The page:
The rate of sales of previously owned homes fell in April, the third straight month of declining sales, even while prices climbed to a new record.
Existing home sales fell 2.4 percent to a seasonally adjusted annual rate of 5.61 million in April, the slowest rate since June 2020, according to data released Thursday by the National Association of Realtors.
Although real estate was generally considered an essential service, sales were held back in June of 2020 by the pandemic, restrictions on travel, and social distancing. In many places, prospective buyers were required to wear masks, gloves, and even foot coverings.
Sales were 5.9 percent lower than the year-ago level.
Home prices continued to skyrocket. The median existing price for a home sold in April rose to a record $391,200, 14.8 percent above last year’s median price.
“The market is quite unusual as sales are coming down, but listed homes are still selling swiftly, and home prices are much higher than a year ago,” said Lawrence Yun, NAR’s chief economist.
Sales of existing homes are counted at closing, meaning these homes would have entered into contract in February and March. Mortgage rates moved sharply higher in the second half of February and March, making home affordability a harder hurdle for many would-be buyers.
“Higher home prices and sharply higher mortgage rates have reduced buyer activity,” said Yun. “It looks like more declines are imminent in the upcoming months, and we’ll likely return to the pre-pandemic home sales activity after the remarkable surge over the past two years.”
There are some signs that high prices are drawing more sellers into the market. Total housing inventory at the end of April amounted to 1,030,000 units, up 10.8 percent from March but down 10.4 percent from one year ago. A the current rate of sales, there is a 2.2-month supply of unsold homes on the market, up from 1.9 months in March and down from 2.3 months in April 2021.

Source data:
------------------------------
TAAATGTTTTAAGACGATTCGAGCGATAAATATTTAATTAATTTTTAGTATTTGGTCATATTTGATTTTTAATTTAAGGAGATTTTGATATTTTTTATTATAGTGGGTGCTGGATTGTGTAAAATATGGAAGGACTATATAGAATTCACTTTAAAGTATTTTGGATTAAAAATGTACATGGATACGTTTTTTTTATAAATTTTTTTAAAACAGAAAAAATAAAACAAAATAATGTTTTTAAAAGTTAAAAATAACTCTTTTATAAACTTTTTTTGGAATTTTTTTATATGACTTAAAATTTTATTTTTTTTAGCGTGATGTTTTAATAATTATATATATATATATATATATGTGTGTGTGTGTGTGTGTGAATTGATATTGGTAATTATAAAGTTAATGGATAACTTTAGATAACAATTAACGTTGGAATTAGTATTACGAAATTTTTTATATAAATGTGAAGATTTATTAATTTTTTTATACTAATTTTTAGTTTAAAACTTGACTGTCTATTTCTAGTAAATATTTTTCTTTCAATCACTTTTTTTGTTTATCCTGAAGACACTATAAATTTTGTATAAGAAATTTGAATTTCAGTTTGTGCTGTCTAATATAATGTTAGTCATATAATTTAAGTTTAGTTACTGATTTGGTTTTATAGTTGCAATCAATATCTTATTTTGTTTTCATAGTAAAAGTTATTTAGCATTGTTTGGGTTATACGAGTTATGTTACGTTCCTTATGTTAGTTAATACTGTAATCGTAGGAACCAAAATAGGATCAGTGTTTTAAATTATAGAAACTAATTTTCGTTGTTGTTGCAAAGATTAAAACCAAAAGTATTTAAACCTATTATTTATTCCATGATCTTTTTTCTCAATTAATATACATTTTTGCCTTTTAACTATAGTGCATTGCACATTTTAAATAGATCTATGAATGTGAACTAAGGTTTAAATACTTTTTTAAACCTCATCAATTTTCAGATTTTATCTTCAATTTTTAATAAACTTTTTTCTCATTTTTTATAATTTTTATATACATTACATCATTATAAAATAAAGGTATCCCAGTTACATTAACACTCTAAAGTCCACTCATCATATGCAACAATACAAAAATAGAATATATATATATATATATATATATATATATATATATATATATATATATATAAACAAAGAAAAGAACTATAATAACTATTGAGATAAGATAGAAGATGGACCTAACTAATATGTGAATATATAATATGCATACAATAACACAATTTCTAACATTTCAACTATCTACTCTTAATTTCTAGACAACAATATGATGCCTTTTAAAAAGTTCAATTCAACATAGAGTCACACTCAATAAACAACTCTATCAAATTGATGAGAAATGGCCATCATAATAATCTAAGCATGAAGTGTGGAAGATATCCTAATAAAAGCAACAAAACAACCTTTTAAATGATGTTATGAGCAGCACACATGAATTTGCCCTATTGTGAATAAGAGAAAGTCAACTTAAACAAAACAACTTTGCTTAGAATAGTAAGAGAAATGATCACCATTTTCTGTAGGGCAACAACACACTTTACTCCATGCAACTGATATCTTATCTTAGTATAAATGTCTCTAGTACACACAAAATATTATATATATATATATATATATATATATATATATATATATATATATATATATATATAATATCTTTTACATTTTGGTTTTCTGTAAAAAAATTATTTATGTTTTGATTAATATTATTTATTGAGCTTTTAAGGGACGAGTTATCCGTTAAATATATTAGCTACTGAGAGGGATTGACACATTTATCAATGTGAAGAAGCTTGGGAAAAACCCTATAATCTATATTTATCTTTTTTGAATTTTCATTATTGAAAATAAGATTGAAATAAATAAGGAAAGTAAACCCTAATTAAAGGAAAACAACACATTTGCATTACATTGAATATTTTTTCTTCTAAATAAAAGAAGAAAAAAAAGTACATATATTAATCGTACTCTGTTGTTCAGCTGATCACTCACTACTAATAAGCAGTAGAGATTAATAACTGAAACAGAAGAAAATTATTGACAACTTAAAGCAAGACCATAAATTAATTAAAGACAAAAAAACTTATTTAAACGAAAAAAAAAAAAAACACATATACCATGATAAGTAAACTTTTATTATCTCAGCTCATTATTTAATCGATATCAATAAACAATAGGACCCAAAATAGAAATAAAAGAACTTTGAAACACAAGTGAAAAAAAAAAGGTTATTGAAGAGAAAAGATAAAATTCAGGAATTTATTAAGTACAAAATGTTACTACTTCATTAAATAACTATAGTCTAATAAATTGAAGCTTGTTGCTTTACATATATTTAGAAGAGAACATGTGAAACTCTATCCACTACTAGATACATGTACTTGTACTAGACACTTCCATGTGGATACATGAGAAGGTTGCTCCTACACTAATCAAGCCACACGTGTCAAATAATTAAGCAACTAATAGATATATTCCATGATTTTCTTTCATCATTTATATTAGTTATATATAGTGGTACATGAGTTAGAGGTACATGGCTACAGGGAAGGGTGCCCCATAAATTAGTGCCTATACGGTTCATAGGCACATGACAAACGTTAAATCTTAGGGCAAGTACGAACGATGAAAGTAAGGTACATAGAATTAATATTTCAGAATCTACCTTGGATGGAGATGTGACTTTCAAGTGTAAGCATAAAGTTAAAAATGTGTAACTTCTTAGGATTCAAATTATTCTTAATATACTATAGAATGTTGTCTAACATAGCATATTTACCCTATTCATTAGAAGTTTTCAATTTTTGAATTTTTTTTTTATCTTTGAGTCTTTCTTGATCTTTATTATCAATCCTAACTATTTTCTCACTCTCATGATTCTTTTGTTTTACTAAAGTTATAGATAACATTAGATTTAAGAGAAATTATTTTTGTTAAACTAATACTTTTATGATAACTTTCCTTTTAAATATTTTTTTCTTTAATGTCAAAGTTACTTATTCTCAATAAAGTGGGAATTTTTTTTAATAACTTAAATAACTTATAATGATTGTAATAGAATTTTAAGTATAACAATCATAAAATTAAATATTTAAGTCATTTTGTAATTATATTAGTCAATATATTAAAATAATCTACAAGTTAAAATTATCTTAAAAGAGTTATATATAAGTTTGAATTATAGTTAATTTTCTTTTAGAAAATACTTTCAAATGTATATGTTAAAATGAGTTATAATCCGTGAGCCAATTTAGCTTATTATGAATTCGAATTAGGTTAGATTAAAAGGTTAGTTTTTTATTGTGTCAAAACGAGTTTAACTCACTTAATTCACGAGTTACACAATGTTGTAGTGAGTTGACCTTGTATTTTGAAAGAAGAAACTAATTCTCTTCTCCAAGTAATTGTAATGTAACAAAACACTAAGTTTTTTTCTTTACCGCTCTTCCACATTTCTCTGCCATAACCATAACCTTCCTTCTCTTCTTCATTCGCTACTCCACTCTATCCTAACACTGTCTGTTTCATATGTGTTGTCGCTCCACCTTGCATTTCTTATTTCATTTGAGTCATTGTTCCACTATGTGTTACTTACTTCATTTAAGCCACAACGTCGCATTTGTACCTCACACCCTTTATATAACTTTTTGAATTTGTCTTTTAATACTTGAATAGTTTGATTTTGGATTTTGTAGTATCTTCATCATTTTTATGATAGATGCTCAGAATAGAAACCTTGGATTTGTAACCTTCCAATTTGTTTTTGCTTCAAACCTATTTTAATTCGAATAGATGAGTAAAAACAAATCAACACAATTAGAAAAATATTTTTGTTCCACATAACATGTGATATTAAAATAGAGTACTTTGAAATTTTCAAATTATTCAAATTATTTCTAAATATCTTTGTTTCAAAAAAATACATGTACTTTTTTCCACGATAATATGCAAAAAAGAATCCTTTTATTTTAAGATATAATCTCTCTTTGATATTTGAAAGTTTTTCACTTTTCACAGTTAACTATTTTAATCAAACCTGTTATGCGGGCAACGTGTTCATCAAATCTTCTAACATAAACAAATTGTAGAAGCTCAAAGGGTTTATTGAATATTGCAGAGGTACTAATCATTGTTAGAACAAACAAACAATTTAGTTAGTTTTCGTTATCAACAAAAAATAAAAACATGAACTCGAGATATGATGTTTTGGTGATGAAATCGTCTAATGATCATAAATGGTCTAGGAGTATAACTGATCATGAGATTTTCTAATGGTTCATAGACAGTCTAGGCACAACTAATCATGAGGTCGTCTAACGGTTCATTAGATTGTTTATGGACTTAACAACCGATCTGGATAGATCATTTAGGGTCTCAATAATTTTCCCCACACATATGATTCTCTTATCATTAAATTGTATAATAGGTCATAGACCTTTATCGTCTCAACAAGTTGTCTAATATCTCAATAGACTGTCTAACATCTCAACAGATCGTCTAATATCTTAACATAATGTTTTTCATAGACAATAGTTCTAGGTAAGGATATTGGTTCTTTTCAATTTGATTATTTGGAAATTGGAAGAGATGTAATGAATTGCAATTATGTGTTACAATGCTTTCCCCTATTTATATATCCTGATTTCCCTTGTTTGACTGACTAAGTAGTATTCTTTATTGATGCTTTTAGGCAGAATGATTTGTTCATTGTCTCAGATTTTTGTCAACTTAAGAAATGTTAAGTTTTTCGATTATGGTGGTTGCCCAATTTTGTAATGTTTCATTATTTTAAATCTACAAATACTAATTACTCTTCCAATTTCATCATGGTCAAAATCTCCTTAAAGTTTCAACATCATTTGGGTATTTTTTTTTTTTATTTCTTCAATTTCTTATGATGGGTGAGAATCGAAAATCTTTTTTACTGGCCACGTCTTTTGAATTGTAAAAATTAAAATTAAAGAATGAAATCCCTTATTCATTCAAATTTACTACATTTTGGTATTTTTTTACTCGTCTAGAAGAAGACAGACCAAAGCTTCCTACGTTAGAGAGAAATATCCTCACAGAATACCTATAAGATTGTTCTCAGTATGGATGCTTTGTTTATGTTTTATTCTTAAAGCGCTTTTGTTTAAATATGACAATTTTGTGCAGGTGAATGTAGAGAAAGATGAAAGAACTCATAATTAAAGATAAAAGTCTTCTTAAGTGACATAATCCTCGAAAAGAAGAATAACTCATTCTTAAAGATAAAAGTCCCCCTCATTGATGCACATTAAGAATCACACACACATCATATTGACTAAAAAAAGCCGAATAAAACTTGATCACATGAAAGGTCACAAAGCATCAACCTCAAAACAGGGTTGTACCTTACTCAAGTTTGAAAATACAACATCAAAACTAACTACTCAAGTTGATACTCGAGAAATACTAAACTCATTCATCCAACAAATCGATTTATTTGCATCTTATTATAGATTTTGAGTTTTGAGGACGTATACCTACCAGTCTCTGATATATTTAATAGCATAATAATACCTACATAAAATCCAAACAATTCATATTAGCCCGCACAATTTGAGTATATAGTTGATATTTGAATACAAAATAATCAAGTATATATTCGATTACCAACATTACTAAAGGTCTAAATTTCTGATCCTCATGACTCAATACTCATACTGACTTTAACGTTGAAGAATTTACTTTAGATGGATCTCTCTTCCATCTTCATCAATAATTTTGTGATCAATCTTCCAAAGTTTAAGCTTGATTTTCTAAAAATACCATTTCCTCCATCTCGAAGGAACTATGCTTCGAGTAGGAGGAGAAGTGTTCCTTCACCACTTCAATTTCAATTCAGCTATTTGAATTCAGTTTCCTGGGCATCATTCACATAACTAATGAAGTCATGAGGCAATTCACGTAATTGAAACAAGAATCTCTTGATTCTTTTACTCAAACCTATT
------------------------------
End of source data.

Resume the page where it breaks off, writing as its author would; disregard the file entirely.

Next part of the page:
“Housing supply has started to improve, albeit at an extremely sluggish pace,” said Yun.
The share of first-time buyers in April was 28 percent, down from 30 percent the month prior and 31 percent a year ago. Historically, first-time buyers made up around 34 percent of the market for existing homes but many new families have been priced out of the market.
Rates have continued to climb, putting houses even more out of reach for many who would like to buy a home. The rate on the thirty-year fixed mortgage was around 3.75 percent at the start of March. It is now around 5.25 percent.
Single-family home sales fell to a seasonally adjusted annual rate of 4.99 million in April, down 2.5 percent from March and down 4.8 percent from one year ago. The median existing single-family home price was $397,600 in April, up 14.8 percent from April 2021.
Compared with a year ago, sales of homes priced above $500,000 were up sharply. Sales of less expensive homes were down sharply, demonstrating how the high-end and low-end of the market are moving in different directions. Sales of homes priced over $1 million were up 16.3 percent from a year ago and now account for 7.8 percent of the market, up from 5.6 percent last August. Sales of homes priced under $250,000 made up 24.9 percent of the market, down from 29.7 percent in August.